In the novels Flood and Ark Stephen Baxter describes a natural disaster that leads to the complete inundation of the earth by a massive flood. This flood is not a global warming horror story, but a completely new disaster in which oceans of water leak out of fault lines in the earth’s crust, submerging the continents and ultimately all land on earth. The first novel ends with a gathering at the peak of Everest, as it finally sinks below the waves. Ultimately the new oceans stop about 7 or 8 km above the old sea level, and the earth has officially become a water world. I reviewed the first of these novels here.
The survivors of this flood are mostly trapped on rafts and boats, bereft of any natural resources that might enable them to retain a civilized existence, and over the generations of the flood these survivors slowly change to a new and more primitive form of humanity, eking a subsistence existence from the sea and slowly forgetting all that they had been. The only remnants of civilization are a few arks, which Baxter envisages maintaining some semblance of the pre-flood societies. We only see three such arks in the novels: a replica of the Queen Mary cruise liner, an inter-stellar colony ship, and a deep-sea arcology.
I think that these arks Baxter envisaged are interesting, and the deep-sea arcology essential to continuing survival of the human species, at least in the short term, but I think there would be other, better ways of surviving such a catastrophe, and the world that resulted from human efforts to survive would make an excellent setting for a post-apocalyptic water world campaign, perhaps played with d20 modern or some version of Stars Without Number. Particularly, I imagine that the post-flood world would be dotted with what I think of as pelagic kingdoms, remnants of pre-flood societies that had taken to arcologies floating on the ocean, but linked to deep-sea arcologies that serve as industrial and resource extraction centres. The effort of building these arcologies in the two generations over which the flood submerged the land would mean that they were tiny compared to their pre-flood societies, and many people in attempting to escape the flood would make their own societies – on rafts and ships and old oil rigs and all manner of makeshift homes – and in the eras after the flood these societies would slowly drift across the globe, creating whole new settings and strange encounters. Furthermore, the strange weather and new ecologies of a submerged earth, and unexpected remnants of the old world, would create mysterious and intriguing adventure scenarios and settings. In the next few posts I will describe what I think would be some of the more interesting elements of this world, but starting today I will describe the main remnants of modern civilization in the post-flood world: the Pelagic Kingdoms.
These central kingdoms of the flooded earth would be the lynchpins of human survival in the post-apocalyptic world, because they would have solved the three problems that inevitably beset any attempt to create a sustainable human society in a world without land. These three problems are access to natural resources, energy, and diversity of food supply. In Baxter’s novels human society fails to solve these problems fully, instead fleeing to a new world where they can find the resources they need or settling into a remnant city on the sea floor, where they can survive but never prosper.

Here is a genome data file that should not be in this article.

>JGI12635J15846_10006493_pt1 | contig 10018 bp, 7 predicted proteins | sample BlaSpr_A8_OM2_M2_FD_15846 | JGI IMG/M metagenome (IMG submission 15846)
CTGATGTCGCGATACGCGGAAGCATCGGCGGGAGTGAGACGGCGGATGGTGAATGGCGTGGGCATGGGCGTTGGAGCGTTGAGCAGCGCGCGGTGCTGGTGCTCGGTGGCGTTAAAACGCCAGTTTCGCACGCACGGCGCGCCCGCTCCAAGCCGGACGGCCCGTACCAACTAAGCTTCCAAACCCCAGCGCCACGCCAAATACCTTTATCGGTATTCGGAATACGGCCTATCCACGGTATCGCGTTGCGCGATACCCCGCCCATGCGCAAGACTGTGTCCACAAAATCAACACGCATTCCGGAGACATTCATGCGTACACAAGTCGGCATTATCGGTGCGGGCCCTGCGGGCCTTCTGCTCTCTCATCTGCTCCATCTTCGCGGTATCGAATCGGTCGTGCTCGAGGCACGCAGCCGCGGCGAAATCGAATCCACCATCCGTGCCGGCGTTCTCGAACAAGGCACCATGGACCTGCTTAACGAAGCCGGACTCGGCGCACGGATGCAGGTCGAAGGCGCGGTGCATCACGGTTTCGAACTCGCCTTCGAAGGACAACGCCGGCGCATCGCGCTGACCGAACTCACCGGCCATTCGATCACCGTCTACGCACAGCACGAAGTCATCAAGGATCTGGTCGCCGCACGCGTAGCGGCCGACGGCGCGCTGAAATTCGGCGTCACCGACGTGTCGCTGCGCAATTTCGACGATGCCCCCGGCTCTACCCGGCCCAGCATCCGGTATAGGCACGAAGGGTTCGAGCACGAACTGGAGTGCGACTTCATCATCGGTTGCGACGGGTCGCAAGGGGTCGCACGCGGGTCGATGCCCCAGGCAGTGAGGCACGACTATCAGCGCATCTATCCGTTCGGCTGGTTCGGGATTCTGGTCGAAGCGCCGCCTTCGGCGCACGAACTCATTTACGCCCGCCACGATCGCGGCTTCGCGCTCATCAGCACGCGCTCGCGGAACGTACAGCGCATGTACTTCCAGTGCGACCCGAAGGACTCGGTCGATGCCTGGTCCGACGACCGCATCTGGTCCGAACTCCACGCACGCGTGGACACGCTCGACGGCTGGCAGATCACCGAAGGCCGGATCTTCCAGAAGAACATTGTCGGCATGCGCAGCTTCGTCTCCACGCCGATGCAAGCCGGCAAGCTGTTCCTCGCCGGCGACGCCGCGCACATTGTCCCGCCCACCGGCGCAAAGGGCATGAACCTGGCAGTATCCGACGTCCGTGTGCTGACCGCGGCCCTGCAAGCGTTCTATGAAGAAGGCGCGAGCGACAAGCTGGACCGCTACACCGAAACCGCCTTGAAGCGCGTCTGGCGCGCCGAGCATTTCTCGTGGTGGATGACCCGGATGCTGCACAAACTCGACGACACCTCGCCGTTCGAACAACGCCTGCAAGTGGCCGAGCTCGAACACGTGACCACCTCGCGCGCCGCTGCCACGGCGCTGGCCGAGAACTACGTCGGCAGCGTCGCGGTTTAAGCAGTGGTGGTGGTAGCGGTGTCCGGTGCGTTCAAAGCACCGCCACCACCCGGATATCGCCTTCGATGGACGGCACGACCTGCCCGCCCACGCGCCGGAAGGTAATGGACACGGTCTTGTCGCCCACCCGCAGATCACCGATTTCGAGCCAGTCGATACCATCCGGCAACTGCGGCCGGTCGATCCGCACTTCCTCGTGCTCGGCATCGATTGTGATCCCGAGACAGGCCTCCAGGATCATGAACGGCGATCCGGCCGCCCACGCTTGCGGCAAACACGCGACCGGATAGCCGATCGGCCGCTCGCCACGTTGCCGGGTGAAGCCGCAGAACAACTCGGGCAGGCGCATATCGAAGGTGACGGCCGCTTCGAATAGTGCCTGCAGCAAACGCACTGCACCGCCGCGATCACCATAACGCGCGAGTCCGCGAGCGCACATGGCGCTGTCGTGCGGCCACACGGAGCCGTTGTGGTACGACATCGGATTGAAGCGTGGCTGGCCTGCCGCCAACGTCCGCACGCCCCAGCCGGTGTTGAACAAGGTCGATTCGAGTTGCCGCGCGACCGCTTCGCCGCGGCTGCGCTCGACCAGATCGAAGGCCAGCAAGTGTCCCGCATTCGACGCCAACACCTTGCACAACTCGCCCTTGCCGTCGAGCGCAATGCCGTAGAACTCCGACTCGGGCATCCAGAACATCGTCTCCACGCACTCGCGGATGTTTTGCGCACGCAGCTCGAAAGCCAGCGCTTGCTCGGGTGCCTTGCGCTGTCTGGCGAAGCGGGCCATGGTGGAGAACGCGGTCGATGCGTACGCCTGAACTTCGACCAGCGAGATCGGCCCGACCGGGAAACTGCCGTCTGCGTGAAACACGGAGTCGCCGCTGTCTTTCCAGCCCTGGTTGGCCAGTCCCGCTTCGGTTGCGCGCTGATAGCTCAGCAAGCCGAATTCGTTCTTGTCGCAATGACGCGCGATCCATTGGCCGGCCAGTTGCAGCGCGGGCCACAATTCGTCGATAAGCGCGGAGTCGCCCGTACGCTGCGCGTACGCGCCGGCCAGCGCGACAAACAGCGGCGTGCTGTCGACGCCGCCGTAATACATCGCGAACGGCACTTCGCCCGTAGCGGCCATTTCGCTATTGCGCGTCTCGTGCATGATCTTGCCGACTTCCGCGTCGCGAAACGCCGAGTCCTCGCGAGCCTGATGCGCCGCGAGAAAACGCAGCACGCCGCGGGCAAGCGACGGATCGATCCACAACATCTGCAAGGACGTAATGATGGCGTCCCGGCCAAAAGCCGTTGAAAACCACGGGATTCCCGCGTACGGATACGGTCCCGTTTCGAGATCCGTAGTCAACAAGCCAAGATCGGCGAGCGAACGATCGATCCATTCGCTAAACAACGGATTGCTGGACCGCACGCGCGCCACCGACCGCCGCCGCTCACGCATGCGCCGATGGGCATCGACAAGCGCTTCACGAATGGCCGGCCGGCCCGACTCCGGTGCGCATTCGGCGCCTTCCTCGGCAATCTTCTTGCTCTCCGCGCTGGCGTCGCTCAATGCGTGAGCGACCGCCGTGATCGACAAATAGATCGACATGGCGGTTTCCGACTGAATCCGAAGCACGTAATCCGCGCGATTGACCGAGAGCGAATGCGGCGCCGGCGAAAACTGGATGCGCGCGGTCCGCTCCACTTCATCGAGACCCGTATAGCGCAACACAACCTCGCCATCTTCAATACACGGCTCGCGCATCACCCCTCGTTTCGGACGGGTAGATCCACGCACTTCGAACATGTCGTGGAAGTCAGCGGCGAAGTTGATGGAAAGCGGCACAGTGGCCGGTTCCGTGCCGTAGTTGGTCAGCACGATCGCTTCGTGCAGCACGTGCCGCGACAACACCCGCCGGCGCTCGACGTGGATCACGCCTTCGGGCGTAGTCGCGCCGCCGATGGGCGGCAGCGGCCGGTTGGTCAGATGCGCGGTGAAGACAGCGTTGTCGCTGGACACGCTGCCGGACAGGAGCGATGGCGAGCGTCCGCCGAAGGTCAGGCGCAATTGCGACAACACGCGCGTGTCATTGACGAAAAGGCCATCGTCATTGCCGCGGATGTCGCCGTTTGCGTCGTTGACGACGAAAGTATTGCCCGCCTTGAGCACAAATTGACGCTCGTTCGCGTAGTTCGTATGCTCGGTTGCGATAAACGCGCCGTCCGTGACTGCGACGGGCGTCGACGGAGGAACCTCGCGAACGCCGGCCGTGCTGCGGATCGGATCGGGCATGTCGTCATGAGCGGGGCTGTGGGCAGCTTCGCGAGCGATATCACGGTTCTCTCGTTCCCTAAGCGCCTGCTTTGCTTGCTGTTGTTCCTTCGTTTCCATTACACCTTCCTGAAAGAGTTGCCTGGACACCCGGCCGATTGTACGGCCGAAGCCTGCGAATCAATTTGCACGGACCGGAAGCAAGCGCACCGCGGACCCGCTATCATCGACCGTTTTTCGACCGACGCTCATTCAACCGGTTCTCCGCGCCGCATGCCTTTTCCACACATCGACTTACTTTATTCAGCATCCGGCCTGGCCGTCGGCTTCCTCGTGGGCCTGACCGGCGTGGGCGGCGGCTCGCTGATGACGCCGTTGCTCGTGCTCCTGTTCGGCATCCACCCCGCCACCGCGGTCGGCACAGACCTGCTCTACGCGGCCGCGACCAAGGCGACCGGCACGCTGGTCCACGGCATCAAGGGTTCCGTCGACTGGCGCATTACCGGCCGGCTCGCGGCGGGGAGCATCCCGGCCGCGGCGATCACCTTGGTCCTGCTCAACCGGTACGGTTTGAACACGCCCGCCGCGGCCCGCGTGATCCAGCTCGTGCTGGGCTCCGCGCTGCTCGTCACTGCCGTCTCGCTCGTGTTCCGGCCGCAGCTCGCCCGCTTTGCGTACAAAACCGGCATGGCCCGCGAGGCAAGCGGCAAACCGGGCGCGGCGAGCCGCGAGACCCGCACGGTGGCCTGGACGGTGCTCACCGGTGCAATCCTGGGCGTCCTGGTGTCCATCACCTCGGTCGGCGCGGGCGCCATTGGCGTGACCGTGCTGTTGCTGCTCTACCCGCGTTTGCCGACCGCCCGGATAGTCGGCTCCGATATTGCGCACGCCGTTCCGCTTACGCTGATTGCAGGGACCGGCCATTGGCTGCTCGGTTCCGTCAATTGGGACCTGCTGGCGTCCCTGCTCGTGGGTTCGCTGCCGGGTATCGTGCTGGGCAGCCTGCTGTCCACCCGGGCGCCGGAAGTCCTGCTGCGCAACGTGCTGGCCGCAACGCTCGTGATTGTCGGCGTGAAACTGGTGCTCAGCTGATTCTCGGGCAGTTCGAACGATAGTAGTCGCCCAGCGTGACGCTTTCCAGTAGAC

I think that in the era leading up to the flood the biggest societies on earth would solve these problems, though the pressing time scale and the challenges of adaptation mean they would not do it well and only a tiny percentage of their population would escape the flood into these official post-flood kingdoms. To rescue one’s society in such an era of social, economic and ecological collapse, with rapidly diminishing physical territory and resources, would only be possible for the largest, wealthiest and technologically advanced societies. This is because to do so they would need to simultaneously create floating arcologies and a functioning deep-sea city, capable of existing permanently at 4-6 km beneath the surface, but able to extract resources from the sea bed and ship them to the surface to exchange for food with the arcologies. The result of this would be the new, pelagic kingdoms of the US, Europe and China/India – kingdoms composed not so much of physical territory as of a large number of scattered, floating islands orbiting just one or two seabed mining communities.
The Arcologies of the Pelagic Kingdoms
As society realized that the flood was going to consume the earth, they would move to desperate measures. Old ships would be turned into floating apartment blocks and set free to drift, dependent on the diminishing land for food and increasingly needing to grow their own in rooftop gardens or fish for their sustenance; some of these arcologies would be set up as research centres or industrial towns, to continue producing the needs of a rapidly shrinking population base. As the situation became more desperate, governments would realize the need to build specialized arcologies rather than converting ships – with increasing numbers of their own internally displaced populations needing to be accommodated in a shrinking territory, they would realize that they needed to start building land on top of the sea. Thus would begin the project of building real arcologies, purpose-designed to float like oil rigs but cover the area of small towns. Whatever size technology enabled, they would begin to build, far enough away from the encroaching flood to be completed in time to rise with the sea waters when they came. These arcologies would be designed to be at least partially self-contained, proof against storms and the ocean salt but containing in their centre at least some small farms, intensive agriculture of some kind, power plants, and even manufactories. These arcologies, once they floated, would be populated with the elite of the old world and left to drift amongst the converted hulks and jury-rigged floating hamlets of a previous generation. They would trade with each other, try their best to feed themselves and their fellows, as they circled the diminishing landscape of their old nation. Perhaps some, equipped with deep sea salvage equipment, would mine the abandoned cities of the old world for ever scarcer resources.